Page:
Saturday, February 23, 2019
Are We Approaching "Peak Route"?
Nobody remembers John O'Sullivan anymore. But we do remember that famous phrase he coined in an 1844 newspaper editorial - "Manifest Destiny". As you may remember from high school history class, Manifest Destiny was the idea that the United States had a sort of God-given national birthright: to expand from Atlantic to Pacific and, who knows, perhaps beyond. On some level, the causes of the Mexican-American War, the Civil War, and the the Indian Wars can all be traced back to the policies and attittudes of Manifest Destiny.
This, the age of Manifest Destiny, was also the age of the Wild West. Scholars still debate exactly how "wild" the Wild West truly was, but that is not my concern here. In our collective imagination at least, the Wild West was a time of limitless possibilities, blank spaces on a map, land there for the taking. The untamed nature of the West offered many possibilities. Technology had improved - railroads, barbed wire, and better weapons had allowed settlers to cobble together a living in a place that was previously inaccessible or inhospitable. So to speak, the West had "opened" for settlement.
Before I lose too many more readers, let's tie this back to the outdoors. Like the West in the 1860's, backpackers finally have technology that allows us to go farther and explore previously inaccessible places. Of course, there are the obvious improvements in gear. New fabrics and designs mean that it's relatively easy to cobble together a backpacking setup that's lightweight and comfortable - a setup we could only dream about a few decades ago. But more importantly than gear, navigation technology has improved in leaps and bounds. The single most important backpacking development in the past decade, in my opinion, has been the proliferation of mapping software.
Consider, for a moment, a backpacking route I planned and hiked in 2016 in the Beartooth Range in Montana. In decades past, I probably wouldn't even know that the Beartooths existed. But if I did, and if I knew that they were an amazing backpacking destination, I still would have needed to purchase a dozen individual maps from the USGS, each costing around $10. And after planning my route, I still would wouldn't know if that off-trail pass is actually hikeable - or if that forest burned to a crisp last year. But with the recent rise in navigational technology, I could lay out my route on Caltopo, a free site. I could add an overlay to show recent burn areas. And I could browse a site like Peakbagger or Summitpost to see what established travel routes exist over that off-trail pass. Twenty years ago, planning my route would have been nigh-impossible. Now, it's a piece of cake.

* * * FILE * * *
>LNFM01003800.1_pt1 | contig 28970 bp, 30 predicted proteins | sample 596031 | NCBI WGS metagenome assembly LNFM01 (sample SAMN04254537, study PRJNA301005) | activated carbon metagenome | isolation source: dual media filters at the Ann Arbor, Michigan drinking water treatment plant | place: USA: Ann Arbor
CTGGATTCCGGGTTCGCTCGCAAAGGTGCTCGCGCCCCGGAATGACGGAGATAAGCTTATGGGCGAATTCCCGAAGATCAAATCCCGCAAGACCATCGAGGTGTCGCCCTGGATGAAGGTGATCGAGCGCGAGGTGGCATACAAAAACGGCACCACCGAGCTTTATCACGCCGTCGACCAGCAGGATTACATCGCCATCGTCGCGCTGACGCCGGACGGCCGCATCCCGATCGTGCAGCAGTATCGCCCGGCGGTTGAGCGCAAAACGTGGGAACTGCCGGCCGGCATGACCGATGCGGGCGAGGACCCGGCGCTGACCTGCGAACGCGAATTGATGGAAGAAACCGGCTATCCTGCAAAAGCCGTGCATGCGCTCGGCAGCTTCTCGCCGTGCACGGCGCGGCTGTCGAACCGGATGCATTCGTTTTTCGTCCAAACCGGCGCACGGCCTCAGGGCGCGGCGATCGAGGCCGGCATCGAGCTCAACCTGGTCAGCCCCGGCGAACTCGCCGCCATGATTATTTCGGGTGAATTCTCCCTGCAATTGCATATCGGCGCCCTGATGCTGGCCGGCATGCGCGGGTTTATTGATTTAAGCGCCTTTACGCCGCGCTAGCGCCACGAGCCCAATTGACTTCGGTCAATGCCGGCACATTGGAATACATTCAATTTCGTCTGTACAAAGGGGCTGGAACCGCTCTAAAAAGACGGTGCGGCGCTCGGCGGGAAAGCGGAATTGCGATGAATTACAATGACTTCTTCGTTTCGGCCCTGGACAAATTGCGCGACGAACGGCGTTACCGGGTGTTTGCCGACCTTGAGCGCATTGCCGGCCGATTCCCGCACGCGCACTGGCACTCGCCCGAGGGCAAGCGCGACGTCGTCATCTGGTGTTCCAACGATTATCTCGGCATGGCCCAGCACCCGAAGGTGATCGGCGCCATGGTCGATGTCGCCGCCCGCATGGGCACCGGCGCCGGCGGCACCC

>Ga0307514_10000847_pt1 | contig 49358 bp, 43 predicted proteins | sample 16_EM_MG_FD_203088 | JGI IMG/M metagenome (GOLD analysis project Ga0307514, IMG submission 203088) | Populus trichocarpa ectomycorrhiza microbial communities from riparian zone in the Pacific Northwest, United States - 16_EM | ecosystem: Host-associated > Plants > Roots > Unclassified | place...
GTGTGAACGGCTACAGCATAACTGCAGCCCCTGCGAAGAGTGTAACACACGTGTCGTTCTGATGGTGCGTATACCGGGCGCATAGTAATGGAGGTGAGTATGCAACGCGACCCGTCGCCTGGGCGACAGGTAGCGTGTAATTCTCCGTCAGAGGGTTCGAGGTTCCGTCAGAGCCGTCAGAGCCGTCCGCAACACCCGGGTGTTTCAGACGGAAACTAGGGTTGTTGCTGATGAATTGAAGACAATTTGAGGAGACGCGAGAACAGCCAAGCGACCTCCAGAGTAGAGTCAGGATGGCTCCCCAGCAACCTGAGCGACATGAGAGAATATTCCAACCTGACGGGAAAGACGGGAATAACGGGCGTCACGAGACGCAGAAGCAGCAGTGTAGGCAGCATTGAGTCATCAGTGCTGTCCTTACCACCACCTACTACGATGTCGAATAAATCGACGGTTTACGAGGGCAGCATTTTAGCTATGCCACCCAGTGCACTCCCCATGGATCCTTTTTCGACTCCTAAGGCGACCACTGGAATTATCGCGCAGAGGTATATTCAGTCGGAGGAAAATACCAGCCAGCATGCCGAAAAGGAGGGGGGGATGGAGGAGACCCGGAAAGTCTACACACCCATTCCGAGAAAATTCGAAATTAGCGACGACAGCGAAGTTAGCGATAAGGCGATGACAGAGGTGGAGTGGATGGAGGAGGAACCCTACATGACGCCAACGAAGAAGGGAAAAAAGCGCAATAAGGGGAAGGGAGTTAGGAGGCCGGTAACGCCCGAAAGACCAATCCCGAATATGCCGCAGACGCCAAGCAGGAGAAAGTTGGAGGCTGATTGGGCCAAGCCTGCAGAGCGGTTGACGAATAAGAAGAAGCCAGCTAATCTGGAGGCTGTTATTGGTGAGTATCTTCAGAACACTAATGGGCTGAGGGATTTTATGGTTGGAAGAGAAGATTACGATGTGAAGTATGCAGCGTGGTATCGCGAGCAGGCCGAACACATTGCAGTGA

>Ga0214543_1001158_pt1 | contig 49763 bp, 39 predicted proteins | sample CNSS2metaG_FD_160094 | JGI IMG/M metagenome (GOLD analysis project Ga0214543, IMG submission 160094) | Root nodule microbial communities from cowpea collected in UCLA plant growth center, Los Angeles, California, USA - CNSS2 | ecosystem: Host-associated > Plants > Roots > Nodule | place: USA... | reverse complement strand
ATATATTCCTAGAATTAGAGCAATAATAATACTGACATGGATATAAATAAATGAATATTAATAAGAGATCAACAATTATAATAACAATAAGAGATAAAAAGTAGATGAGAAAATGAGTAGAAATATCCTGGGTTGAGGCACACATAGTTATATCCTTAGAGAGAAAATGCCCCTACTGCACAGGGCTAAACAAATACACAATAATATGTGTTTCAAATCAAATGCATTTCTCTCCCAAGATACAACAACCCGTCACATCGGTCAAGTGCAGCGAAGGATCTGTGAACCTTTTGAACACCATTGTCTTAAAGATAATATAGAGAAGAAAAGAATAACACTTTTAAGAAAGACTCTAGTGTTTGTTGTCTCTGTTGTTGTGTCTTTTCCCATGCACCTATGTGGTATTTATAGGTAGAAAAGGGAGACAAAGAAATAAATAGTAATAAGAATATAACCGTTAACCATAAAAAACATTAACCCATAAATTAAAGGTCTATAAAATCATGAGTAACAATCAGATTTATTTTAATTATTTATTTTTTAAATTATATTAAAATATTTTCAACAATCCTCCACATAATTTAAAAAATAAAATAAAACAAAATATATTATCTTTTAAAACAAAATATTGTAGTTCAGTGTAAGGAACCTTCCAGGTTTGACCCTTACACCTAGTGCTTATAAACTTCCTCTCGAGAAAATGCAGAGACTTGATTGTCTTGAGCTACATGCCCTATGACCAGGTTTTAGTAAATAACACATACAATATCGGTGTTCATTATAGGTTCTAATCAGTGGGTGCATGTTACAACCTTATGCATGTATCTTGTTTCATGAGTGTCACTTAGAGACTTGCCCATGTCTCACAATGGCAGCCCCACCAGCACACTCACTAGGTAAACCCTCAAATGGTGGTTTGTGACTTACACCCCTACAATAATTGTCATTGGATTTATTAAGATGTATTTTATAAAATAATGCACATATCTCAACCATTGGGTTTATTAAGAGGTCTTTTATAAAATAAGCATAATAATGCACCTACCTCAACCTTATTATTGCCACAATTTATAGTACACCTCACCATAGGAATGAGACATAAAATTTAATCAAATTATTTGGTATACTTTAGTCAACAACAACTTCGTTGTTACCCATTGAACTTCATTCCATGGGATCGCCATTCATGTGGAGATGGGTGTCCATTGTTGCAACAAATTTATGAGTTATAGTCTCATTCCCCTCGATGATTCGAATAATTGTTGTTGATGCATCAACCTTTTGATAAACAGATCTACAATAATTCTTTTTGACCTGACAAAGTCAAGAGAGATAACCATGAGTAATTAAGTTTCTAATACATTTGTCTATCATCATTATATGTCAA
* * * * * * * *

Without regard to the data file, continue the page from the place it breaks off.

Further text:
But although technology opens new frontiers, it closes them just as quickly. The very thing that those early settlers sought - abundant land, freedom from entrenched power structures, the opportunity for adventure, a fresh start - soon disappeared, as more people moved west, seeking those very things. For example, Kentucky was once the frontier, but after it was settled, pioneers moved ever farther west, trying to stay ahead of the creep of urbanization. And that tide didn't crest until nearly every square inch of arable land was tilled, grazed, or drilled. In 1860, only a hardy handful of white Americans lived between the Missouri River and the Sierra Nevada. By 1893, historian Frederick Jackson Turner had sufficient reason to plausibly declare that the frontier had been closed. Only three decades had elapsed.
The same thing is true in the backpacking world. The Appalachian Trail was once the common and the familiar - the "back east", both literally and figuratively. But then, as the AT increased in popularity, folks started hiking the PCT in greater numbers. And more of those PCT veterans started hiking the formerly wild-and-untamed CDT. And now that the CDT is becoming popular, hikers are turning in greater number to other routes - for example, the Hayduke Trail, the Sierra High Route, or the Grand Enchantment Trail. I hiked the Hayduke Trail in sections over the course of four years. And over the course of those years, I saw a surge in its popularity. In an era of tools that allow us to venture off the beaten path, those off-trail routes we create quickly become beaten paths themselves.